I am finalizing the manuscript for Build Your Own Plug-In Hybrid Electric Vehicle. Since the Volt claimed to be some sort of plug-in hybrid, it is perfect topic of discussion for the book.
How Does It Work?
One of the engineers explained to me how the car works. It is basically a 40 mile per hour / 40 mile electric car. After that, it kicks into a gas car; basically a series hybrid.
While a series hybrid is good, the Toyota Prius gets 100 miles per gallon because after the 20 miles of pure EV mode, it kicks into a hybrid-electric car.
The funny thing is that the reason they need to make this technology work is the real economic point; it would cost about less than $1.00 a day to charge up! Yup, we are taking about no charging stations. By using a Standard Society of Engineer 1772 standard for chargers, makes the electric car more versatile since you use a 110/120 outlet and safe. That allows the driver while at work or at the train station to charge up. What can that do? Turn the car into a 80 mile range EV.
City Driving – All Electric
Yes, all city driving would then be virtually all electric. That is a emission reduction dream and an ability to make every car in the GM family plug-in hybrid. This idea of a plug-in hybrid electric car by fuel efficiency standards shows how some car companies would choose to go all electric.
The range extended EV provides the consumer with a great start for an electric drive vehicle. While, I might personally like a plug-in hybrid that then goes to hybrid, to get the market ready for the technology, an EV range / dual-fuel car can work.
GM should add the Volt technology to every car. The GM (Range Extending EV) comes in with 50 miles per gallon. Toyota is basically 100 miles per gallon. If you charge up the Toyota Prius PHEV you would get 200 miles per gallon and 40 mile EV range; the same as the Volt.
Going Backward Before Forward
One reporter at the event asked a GM manager if there is no hybrid-electric vehicle after 40 EV miles, then how will that make a car over $40,000 worth it. I kind of wonder that too since a PHEV should allow for an all electric range, then kick into a hybrid to get more energy savings for your buck. That is what really makes the car more cost effective, efficient and more environmentally benign. In addition, you would think that a dual-fuel EV/gas car would be more cost effective than the Prius. Guess not.
The Electric Part of The Volt Is What People Want!
It brings me back to the electric car. You see, all we are doing is going back to what we started from; which is the essence of the automobile (since the first cars were electric).
While hybrids have been recently criticized for not being as efficient or cost effective as they could be, plug-in hybrids (and more importantly pure EVs) can be much more competitive if all vehicles in the fleet each year were partially battery then hybrid versus dual fuel. Why? It reduces the overall cost of the batteries to purchase more at a single time (car companies from battery companies). This will reduce the overall cost of the car making plug-in hybrids more competitive.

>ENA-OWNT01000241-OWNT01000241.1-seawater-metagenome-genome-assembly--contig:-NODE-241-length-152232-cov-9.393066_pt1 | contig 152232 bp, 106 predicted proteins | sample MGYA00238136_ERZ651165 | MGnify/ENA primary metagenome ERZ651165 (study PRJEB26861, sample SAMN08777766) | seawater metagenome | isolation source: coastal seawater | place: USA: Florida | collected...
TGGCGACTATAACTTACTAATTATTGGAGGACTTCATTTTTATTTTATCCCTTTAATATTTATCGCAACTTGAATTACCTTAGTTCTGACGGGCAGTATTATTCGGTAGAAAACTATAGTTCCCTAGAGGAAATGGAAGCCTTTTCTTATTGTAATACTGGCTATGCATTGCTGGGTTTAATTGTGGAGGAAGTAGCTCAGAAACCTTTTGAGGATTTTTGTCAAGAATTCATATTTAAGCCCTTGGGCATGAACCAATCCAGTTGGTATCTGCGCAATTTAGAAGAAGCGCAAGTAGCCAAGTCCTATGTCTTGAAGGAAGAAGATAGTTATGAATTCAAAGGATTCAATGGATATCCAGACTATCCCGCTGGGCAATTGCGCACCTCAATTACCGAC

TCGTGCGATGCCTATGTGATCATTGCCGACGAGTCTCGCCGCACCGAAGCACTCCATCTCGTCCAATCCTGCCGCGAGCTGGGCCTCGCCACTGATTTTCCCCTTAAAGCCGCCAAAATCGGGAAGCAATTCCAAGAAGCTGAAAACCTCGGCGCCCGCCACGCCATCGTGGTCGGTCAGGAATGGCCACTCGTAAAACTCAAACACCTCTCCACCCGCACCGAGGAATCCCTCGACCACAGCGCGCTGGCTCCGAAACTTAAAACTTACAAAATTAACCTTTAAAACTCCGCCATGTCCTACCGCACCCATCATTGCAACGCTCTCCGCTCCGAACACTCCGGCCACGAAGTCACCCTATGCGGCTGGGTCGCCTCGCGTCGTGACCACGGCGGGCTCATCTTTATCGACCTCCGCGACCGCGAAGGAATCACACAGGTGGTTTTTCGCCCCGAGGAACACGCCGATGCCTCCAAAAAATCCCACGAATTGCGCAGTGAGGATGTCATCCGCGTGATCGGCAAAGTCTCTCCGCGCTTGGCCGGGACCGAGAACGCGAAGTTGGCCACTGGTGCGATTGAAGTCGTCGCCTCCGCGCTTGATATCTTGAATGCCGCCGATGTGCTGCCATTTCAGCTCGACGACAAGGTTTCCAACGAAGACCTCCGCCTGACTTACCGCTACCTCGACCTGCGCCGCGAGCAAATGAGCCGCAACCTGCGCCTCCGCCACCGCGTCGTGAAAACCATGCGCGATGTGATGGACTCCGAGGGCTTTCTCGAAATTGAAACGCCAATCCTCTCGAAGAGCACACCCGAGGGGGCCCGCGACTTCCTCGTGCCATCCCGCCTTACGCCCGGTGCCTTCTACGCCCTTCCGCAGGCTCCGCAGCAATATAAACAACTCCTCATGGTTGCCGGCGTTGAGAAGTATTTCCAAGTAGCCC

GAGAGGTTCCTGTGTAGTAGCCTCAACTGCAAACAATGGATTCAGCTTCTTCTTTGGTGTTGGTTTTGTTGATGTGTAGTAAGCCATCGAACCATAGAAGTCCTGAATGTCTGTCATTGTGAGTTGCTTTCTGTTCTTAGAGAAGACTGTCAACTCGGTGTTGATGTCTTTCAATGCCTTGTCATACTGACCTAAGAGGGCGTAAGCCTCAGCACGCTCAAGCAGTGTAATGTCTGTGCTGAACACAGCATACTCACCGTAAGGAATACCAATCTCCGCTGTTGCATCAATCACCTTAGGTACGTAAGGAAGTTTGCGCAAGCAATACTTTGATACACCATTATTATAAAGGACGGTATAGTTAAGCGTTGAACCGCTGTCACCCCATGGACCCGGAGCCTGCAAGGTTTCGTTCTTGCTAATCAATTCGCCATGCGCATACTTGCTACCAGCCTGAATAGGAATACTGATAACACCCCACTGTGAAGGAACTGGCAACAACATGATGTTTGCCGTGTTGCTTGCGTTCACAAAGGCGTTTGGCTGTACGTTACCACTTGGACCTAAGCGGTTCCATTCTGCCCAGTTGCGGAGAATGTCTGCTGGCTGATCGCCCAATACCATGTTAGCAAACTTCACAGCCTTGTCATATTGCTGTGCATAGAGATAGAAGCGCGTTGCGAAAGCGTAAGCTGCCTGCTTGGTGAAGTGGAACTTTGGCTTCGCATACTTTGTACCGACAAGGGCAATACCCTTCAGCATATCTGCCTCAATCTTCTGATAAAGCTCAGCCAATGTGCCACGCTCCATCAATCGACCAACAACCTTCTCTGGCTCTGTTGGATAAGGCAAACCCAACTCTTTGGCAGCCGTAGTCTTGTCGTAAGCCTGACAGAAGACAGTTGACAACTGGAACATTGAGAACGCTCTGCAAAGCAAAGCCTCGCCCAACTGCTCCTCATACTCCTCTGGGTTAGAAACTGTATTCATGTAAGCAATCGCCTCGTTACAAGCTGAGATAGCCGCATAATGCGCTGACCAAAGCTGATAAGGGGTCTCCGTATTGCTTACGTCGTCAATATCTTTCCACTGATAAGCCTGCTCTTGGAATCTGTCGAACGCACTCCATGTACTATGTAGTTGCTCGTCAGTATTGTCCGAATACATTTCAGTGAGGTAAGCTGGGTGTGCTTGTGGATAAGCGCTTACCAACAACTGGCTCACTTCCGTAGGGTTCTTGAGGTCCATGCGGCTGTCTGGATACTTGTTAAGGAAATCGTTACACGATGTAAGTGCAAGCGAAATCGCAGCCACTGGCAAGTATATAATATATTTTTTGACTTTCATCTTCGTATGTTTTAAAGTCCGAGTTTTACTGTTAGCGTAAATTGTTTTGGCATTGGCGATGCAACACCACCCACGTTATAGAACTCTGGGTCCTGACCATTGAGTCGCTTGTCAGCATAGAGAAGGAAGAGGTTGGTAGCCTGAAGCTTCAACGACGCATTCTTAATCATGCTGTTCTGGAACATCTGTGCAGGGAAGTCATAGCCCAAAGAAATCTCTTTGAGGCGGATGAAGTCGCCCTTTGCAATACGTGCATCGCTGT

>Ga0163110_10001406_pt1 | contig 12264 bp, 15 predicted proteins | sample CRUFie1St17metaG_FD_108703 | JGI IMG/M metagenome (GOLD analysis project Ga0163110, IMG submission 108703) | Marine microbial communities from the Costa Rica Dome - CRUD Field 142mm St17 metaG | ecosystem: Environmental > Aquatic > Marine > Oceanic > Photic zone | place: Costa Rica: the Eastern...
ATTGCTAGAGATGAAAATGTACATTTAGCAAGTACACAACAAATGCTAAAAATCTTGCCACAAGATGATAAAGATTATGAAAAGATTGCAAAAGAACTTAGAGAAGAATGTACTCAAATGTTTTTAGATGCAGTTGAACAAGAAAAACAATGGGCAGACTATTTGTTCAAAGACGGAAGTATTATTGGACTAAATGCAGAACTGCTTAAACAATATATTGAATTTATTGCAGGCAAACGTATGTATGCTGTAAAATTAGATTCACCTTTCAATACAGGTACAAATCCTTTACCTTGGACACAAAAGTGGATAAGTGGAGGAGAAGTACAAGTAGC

Why Did It Have To Happen This Way?
While GM did just receive money from the Federal Government, it begs the question: Why is GM receiving Federal bailout monies “delaying” the $370 million Flint, Michigan plant to build the engine for the Volt and the 2010 Chevrolet Cruze 40 mpg automobile? Also, how do they plan to meet the 2010 deadline if the plant they wanted to build is being delayed for even a ground breaking?
One can only hope that in the recent future someone in Washington will demand that they clearly explain and prove how they intend to launch to Volt in 2010?
What Could They Do?
Here are some other important aspects to pure electric cars (or the purely electric part of a PHEV).
The big three factors always regarding electric cars that could possibly help the Big Three (I hope) get out of this mess.
1) Electric cars are zero emission vehicles. Also, power plants will reduce emissions overtime making electric cars cleaner per vehicle once the stationary source that powers the vehicle gets cleaner.
More importantly, rather than coal or other unsustainable energy sources, if wind, solar, geothermal and tidal energy become more of the energy portfolio, the vehicles are fully zero emission and oil free!
2) Electric cars cost pennies to charge. In addition, I recently told someone about Vehicle-to-Grid (V2G). This is when the electric car batteries (energy storage) reverse meter your energy costs. So when you recharge the utilities take energy from your car at 15 minute intervals enabling a credit on your energy bill. The greatest part is that GM is working with utilities to coordinate this effort on a national scale!
3) Car company bailouts should inevitably be directed (and I believe can) toward every car being electric drive of some sort of another. While I am an EV purist and will always be, this move would give an immediate boost for green jobs, real jobs. This could only help our discussion for automotive jobs, green jobs and the entire car industry. This will also reduce the overall cost of the battery in each car since car companies would be buying them in bulk orders.
So, what is there to do?
Evolve…Electric cars, plug-in hybrids and hybrids are the solutions for revolutionizing the auto industry. Therefore, they should stop delaying the production. They in fact should accelerate production of the Volt.
GM, Make the Volt Great!
As I was leaving the event I told the General Motors staff that I truly believed that the ultimate goal for GM should be to make a car that exceeds all expectations and sells at a reasonable price with versatility. The Volt can still do it. You see, if GM could embrace the electric car, the electric car will help General Motors.